Antheil died suddenly in his fifties, and his music, tarnished by his association with Hollywood and by his tell-all autobiography, was largely forgotten after his death. A series of feuds with his publishers meant that even the few works that had been published languished in obscurity during the sixties and seventies, a time when “futurism” seemed hopelessly rear-guard to the contemporary experimentalists and serialists. Of Antheil’s thirteen piano sonatas, only two were in printed circulation at the time of his death. The orchestral music, the large catalog of chamber music, and Antheil’s operas were similarly neglected.
In 1970 composer and radio host Charles Amirkhanian met Antheil’s wife Böski, and was astonished to find that she still had the original pencil manuscripts of almost every work of her late husband’s prolific career. Realizing the massive importance of this collection, Amirkhanian promoted further interest in Antheil with impressive concerts in California, Holland and Germany and became the executor of the Estate of George Antheil in 1978. Scholar Linda Whitesitt began a catalog of the music in 1981, and in 1991 The New York Public Library purchased the collection, and began the complex task of cataloging it.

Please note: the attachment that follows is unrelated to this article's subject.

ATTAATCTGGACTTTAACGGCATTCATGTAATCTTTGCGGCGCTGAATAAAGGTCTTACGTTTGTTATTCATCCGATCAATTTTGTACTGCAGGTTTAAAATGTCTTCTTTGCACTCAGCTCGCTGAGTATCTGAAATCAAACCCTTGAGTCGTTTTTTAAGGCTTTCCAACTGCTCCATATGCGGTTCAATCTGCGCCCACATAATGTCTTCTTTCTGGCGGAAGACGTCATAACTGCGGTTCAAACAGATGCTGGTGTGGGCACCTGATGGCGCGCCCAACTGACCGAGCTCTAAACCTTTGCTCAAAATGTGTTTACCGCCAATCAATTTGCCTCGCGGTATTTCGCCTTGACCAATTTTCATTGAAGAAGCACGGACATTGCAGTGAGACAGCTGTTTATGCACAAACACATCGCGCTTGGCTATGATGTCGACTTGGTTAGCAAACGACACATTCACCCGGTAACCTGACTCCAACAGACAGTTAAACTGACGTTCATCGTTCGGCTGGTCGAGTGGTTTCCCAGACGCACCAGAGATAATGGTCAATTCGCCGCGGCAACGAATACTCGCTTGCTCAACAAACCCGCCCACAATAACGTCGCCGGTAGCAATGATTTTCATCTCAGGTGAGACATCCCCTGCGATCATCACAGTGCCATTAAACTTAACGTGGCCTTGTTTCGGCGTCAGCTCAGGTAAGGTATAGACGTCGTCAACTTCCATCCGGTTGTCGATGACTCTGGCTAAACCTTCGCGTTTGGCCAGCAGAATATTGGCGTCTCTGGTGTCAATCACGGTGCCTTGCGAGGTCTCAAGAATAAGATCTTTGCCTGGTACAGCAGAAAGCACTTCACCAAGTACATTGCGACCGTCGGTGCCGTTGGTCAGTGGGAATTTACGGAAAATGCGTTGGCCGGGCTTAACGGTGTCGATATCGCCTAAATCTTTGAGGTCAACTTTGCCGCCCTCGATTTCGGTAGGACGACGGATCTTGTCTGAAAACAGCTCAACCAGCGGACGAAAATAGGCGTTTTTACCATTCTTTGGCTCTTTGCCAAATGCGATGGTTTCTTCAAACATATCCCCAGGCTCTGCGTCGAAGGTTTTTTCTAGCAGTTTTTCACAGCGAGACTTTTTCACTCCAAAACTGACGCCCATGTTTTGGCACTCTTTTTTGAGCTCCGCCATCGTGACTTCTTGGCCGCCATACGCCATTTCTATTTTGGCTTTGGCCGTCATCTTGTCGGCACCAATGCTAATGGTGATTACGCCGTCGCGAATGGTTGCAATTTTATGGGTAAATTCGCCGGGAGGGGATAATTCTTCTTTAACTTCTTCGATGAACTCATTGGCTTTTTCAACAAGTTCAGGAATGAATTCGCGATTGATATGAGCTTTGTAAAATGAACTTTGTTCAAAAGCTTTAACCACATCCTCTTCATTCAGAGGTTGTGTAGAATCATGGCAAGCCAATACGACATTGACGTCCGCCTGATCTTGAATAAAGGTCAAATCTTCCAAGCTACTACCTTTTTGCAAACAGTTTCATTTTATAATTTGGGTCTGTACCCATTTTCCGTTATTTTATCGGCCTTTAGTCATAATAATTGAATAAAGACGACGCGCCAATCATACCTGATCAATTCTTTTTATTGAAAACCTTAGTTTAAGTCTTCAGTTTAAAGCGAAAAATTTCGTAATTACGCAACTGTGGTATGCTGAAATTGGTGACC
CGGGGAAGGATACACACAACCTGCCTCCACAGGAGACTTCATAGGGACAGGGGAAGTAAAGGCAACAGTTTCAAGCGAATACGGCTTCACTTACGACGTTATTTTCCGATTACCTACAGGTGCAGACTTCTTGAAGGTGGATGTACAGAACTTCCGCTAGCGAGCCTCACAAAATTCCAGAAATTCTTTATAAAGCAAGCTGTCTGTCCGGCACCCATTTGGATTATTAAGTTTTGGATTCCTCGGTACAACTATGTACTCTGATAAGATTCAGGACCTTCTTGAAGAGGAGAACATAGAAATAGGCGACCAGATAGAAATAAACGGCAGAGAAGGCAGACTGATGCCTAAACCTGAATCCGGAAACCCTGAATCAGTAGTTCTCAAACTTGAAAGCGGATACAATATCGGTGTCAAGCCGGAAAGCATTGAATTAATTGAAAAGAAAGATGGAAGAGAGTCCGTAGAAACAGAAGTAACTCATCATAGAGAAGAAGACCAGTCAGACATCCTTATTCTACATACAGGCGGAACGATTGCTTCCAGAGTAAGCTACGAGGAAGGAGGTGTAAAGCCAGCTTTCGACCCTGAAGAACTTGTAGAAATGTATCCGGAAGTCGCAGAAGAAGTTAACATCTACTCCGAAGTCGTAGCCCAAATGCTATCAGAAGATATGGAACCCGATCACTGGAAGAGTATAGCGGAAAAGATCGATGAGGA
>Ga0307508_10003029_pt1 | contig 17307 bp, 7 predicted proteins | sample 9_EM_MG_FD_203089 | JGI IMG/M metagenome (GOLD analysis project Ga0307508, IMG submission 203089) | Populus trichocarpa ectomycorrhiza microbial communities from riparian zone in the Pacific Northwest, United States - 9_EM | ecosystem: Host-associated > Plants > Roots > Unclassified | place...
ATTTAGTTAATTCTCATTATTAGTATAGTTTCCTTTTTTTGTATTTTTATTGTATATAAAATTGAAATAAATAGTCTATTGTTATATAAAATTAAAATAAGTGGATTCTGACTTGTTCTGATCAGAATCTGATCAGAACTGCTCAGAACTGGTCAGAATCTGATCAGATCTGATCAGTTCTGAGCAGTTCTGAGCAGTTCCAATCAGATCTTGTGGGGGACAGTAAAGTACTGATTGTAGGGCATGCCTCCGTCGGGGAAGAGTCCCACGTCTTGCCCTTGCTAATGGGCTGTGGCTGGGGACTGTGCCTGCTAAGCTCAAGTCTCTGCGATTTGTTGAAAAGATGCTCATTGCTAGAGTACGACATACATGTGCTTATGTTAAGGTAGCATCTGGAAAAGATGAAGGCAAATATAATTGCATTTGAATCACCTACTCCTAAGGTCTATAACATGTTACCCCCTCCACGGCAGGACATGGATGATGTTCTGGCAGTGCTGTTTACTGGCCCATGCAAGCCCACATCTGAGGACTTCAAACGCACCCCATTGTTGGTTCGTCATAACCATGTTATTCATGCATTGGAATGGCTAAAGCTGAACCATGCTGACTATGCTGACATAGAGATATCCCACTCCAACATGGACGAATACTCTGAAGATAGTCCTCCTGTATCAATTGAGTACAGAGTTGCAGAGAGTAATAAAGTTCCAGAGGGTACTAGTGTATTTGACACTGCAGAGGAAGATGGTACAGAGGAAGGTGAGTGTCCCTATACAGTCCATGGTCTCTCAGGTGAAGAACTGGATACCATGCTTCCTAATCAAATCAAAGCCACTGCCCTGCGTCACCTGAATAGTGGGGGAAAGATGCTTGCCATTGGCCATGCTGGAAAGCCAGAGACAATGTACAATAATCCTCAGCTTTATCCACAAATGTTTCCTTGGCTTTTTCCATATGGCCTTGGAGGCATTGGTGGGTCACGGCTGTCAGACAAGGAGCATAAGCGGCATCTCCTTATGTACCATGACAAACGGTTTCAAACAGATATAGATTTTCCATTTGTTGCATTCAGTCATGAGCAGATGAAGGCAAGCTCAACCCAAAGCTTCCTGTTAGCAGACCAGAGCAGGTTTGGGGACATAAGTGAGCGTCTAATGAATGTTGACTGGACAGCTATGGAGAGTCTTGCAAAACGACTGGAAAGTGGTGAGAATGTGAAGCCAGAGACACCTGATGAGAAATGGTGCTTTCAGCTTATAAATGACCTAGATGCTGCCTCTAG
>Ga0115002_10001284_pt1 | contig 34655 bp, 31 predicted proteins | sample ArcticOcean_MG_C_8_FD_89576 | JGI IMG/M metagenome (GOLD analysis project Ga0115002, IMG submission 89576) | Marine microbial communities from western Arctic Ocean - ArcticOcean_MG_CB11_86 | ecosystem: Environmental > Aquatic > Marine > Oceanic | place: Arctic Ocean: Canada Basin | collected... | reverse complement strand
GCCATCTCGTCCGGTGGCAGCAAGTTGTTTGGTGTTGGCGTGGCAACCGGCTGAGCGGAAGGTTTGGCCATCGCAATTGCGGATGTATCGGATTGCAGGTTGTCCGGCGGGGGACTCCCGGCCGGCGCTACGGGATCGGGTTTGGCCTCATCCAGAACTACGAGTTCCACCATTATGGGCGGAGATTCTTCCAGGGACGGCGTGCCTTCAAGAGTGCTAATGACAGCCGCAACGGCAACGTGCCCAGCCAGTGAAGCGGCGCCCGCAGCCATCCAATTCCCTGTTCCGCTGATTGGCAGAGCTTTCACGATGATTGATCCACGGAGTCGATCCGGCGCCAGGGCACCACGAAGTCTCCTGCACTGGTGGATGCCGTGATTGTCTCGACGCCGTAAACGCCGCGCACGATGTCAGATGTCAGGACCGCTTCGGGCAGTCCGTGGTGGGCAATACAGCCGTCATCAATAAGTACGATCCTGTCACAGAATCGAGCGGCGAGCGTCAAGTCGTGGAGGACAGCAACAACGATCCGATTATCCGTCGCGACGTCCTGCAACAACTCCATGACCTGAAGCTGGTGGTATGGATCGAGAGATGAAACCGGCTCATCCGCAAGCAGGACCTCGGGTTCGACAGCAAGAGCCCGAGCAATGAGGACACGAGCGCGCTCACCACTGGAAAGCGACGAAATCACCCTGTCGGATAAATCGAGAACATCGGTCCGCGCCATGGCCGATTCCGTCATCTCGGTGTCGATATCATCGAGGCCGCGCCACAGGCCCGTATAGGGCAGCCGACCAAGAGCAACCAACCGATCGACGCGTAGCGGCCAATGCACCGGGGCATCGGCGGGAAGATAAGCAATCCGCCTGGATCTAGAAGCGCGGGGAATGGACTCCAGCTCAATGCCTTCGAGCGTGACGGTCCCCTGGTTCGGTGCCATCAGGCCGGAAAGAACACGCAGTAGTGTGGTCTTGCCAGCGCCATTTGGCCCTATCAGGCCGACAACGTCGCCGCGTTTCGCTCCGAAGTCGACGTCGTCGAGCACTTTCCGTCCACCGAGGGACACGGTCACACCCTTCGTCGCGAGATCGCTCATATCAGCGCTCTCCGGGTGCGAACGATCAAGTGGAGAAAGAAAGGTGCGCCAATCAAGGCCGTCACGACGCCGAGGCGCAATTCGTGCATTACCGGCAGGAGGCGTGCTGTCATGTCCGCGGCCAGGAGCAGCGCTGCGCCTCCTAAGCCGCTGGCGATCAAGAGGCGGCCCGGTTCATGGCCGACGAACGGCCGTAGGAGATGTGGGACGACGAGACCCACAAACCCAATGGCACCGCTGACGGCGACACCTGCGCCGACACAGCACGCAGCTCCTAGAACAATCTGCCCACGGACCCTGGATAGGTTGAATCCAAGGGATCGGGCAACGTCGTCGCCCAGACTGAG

When I first saw the collection, I found the magnitude of Antheil’s piano compositions astonishing on every level: hundreds of pages of music, most of it virtuosic, bold, brash, innovative, funny, and brilliantly ahead of its time. Working with the generous assistance of curator George Boziwick of the New York Public Library and invaluable advice from Antheil scholar Mauro Piccinini, I performed and presented the piano manuscripts in 6 concerts over 6 years in the Bruno Walter Auditorium.
The “lost” piano sonatas were never completely missing but they are not exactly “found” either. Over the years, historians and catalogers of George Antheil’s music have had to leap a frustrating set of hurdles, the result of Antheil’s memory, which was selective, his business sense, which was bad, and his handwriting, which was worse. Adding to the confusion, Antheil was a notorious revisionist of his own catalog, and some works changed title, dedication, and movements several times.
Preparation for the performance of all six of these unpublished sonatas is based on my research at Princeton University and The New York Public Library for the Performing Arts. This CD is the first recording of three of these “missing” works, which illustrate so well Antheil’s wit and brilliance.
Notes by Guy Livingston